Taking a Seat at the (Business Dinner) Table

I’m a working girl, but not that kind of working girl. I can see how you might get confused.

Part of my job description is client entertainment. Just saying that out loud sounds pretty seedy I realize, but it truly is professional. Not that kind of professional, more like in a business sense. Not that kind of business. But you get the picture.

The market closes at 4pm, but about once a week (and oftentimes more than that), I’ll have a dinner meeting on the schedule. It’s a night away from home, a night I don’t get to see my kids. It’s becoming more complicated as they get older and have lives of their own, but we make it work. Sometimes I actually look forward to a work dinner; it’s usually at a great NYC restaurant, the good wine flows freely, and best of all, it’s on the company! But there are some things that can make it quite awkward:

1) The gender ratio: Let’s just say, similar to the makeup of the trading floor, it’s generally not exactly balanced. Picture a table for 7 at Nobu. Six guys in tieless, blazerless suits, and then there’s me. What’s the best seating arrangement when there is no boy girl boy girl? How to handle the half curious, half disgusted looks from married couples who casually glance over at our table? How to move the conversation on from the tedious sports dialogue?

2) My toddler-like eating habits: No I am not allergic to seafood per se. I just don’t like things that swim. So no, I won’t be partaking in the seafood tower, and thanks but I’ll pass on trying crab cakes for the first time with a table full of strangers I would prefer to impress versus gag and spit gross food into a napkin in front of. 

3) The hello’s (and the goodbyes): We’ve met what? Once, twice tops? Does that merit a greeting kiss? An embrace as we part? A handshake always seems so very pathetic and faux-masculine. A casual wave and walking away seems so cold. Have yet to find a happy medium. 

4) Breaking down barriers: Yes, I’d like to be the one to taste the wine since I selected it. Yes, you can you just hand that check over to me since I’m buying tonight. Servers are quick to assume the little lady at the table is just happy to be there, and not actually running the show. And men at the table joking about their wives’ menial book clubs and meaningless daily duties do actually offend even the most successful women. My RBF hasn’t mastered the skill of laughing these offenses off.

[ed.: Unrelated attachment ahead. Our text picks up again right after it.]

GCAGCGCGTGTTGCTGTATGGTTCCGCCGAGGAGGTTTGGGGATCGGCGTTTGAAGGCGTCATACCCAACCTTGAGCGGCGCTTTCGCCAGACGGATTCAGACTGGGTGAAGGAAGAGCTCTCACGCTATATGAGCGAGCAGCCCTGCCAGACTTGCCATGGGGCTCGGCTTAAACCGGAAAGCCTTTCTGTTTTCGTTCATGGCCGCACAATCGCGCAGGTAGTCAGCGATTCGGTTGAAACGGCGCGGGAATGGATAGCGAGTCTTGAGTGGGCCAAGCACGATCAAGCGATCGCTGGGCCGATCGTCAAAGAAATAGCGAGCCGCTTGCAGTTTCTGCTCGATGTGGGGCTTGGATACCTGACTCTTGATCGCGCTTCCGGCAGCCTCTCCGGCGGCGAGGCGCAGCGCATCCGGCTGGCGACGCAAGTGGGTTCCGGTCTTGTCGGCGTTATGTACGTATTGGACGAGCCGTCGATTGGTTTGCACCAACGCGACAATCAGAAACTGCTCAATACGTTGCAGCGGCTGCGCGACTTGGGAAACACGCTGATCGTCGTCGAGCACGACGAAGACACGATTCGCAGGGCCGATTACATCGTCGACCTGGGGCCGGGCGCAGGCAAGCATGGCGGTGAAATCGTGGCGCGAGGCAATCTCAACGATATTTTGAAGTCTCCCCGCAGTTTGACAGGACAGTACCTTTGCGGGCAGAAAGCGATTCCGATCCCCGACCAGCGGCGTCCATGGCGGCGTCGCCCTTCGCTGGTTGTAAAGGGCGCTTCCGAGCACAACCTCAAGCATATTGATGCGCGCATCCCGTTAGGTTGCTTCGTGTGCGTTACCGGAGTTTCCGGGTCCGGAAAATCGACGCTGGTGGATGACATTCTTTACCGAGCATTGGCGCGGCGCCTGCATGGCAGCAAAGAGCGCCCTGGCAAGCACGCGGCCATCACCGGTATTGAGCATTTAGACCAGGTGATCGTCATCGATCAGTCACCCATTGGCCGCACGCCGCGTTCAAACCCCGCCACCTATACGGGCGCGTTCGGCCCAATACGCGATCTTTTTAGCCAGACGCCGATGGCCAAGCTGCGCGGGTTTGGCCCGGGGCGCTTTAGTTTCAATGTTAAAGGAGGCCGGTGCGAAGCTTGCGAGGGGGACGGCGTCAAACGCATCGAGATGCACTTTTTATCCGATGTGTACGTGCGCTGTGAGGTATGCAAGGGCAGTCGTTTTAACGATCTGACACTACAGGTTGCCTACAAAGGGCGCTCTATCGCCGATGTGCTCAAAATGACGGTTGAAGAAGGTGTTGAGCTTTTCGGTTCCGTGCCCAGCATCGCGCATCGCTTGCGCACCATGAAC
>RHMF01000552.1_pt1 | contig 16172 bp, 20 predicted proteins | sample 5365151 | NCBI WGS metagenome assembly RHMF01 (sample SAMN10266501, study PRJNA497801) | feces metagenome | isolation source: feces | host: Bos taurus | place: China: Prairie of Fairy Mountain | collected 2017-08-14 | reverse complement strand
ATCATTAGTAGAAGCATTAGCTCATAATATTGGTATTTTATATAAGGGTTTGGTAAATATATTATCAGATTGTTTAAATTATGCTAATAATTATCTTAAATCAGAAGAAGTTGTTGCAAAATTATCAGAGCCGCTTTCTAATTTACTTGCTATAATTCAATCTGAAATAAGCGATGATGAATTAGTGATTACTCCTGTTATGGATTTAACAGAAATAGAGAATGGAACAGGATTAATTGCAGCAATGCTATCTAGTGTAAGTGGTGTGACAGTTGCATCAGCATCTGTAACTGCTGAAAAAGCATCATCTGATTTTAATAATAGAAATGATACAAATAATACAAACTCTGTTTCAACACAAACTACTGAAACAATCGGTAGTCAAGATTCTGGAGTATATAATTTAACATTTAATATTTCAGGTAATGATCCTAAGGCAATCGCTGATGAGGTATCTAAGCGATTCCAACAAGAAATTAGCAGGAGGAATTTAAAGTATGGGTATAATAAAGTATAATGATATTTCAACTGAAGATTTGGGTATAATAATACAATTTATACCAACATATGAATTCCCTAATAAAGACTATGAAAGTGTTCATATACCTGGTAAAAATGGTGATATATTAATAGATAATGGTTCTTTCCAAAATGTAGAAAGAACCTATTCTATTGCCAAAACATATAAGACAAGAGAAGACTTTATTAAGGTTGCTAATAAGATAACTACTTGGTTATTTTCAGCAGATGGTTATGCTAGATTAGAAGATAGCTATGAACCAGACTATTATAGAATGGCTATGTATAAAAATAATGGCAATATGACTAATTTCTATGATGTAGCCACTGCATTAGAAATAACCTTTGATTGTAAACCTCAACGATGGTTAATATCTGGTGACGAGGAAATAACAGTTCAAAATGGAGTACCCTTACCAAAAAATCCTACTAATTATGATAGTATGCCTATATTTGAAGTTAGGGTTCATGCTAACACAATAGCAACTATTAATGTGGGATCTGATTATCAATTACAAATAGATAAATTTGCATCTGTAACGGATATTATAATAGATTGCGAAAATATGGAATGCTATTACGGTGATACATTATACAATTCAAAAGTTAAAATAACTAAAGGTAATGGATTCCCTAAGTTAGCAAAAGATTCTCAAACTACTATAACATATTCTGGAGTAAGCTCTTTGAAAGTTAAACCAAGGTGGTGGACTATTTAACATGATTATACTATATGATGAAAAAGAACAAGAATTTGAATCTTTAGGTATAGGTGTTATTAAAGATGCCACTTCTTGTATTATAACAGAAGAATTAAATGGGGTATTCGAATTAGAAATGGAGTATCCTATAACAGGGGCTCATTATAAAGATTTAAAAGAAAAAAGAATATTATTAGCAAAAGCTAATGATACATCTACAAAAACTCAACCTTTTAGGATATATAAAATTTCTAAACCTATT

5) Extra-curricular: Gone are the days when after-dinner meant a stop at the local nudie joint. Or so I may think. Young men still like to go out hard and late. Moms in their late 30’s might pretend to be able to hang but we like being in bed before midnight a whole lot more. So there is an uncomfortable dance around what comes after dessert before I ultimately succumb to the exaggerated yawn and the convenient Uber exit. 

I get home and more times than not I’ll be drunk enough that I forgot to pick the car up at the train station. I stumble upstairs, into my PJs, and into bed. I mumble an incoherent executive summary of the evening to Gull before crashing hard on my side of the bed. Hopefully, the alarm is on and I wake up a few hours later to do it all again. 

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One thought on “Taking a Seat at the (Business Dinner) Table

  1. Pingback: I’ll Tell You My Dirty Little Secrets – thecommutary

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